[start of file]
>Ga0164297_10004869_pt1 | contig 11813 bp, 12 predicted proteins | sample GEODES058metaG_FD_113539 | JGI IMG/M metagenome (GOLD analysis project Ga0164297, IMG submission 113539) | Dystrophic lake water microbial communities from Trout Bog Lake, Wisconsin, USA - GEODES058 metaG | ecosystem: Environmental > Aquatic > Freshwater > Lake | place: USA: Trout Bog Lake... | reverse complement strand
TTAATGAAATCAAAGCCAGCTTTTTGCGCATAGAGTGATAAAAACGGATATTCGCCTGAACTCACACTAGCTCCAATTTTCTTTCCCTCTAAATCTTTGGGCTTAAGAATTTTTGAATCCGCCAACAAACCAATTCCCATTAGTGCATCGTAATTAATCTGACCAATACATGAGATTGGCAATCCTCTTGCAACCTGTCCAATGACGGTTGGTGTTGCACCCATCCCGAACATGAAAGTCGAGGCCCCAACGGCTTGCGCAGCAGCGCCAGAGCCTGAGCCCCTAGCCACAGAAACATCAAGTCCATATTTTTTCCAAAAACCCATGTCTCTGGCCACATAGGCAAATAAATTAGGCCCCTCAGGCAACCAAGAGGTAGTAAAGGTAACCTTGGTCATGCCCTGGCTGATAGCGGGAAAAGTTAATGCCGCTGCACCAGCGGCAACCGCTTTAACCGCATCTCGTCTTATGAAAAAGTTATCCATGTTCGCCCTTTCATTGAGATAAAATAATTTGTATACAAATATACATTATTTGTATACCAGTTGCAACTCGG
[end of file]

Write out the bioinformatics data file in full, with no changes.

>Ga0164297_10004869_pt1 | contig 11813 bp, 12 predicted proteins | sample GEODES058metaG_FD_113539 | JGI IMG/M metagenome (GOLD analysis project Ga0164297, IMG submission 113539) | Dystrophic lake water microbial communities from Trout Bog Lake, Wisconsin, USA - GEODES058 metaG | ecosystem: Environmental > Aquatic > Freshwater > Lake | place: USA: Trout Bog Lake... | reverse complement strand
TTAATGAAATCAAAGCCAGCTTTTTGCGCATAGAGTGATAAAAACGGATATTCGCCTGAACTCACACTAGCTCCAATTTTCTTTCCCTCTAAATCTTTGGGCTTAAGAATTTTTGAATCCGCCAACAAACCAATTCCCATTAGTGCATCGTAATTAATCTGACCAATACATGAGATTGGCAATCCTCTTGCAACCTGTCCAATGACGGTTGGTGTTGCACCCATCCCGAACATGAAAGTCGAGGCCCCAACGGCTTGCGCAGCAGCGCCAGAGCCTGAGCCCCTAGCCACAGAAACATCAAGTCCATATTTTTTCCAAAAACCCATGTCTCTGGCCACATAGGCAAATAAATTAGGCCCCTCAGGCAACCAAGAGGTAGTAAAGGTAACCTTGGTCATGCCCTGGCTGATAGCGGGAAAAGTTAATGCCGCTGCACCAGCGGCAACCGCTTTAACCGCATCTCGTCTTATGAAAAAGTTATCCATGTTCGCCCTTTCATTGAGATAAAATAATTTGTATACAAATATACATTATTTGTATACCAGTTGCAACTCGG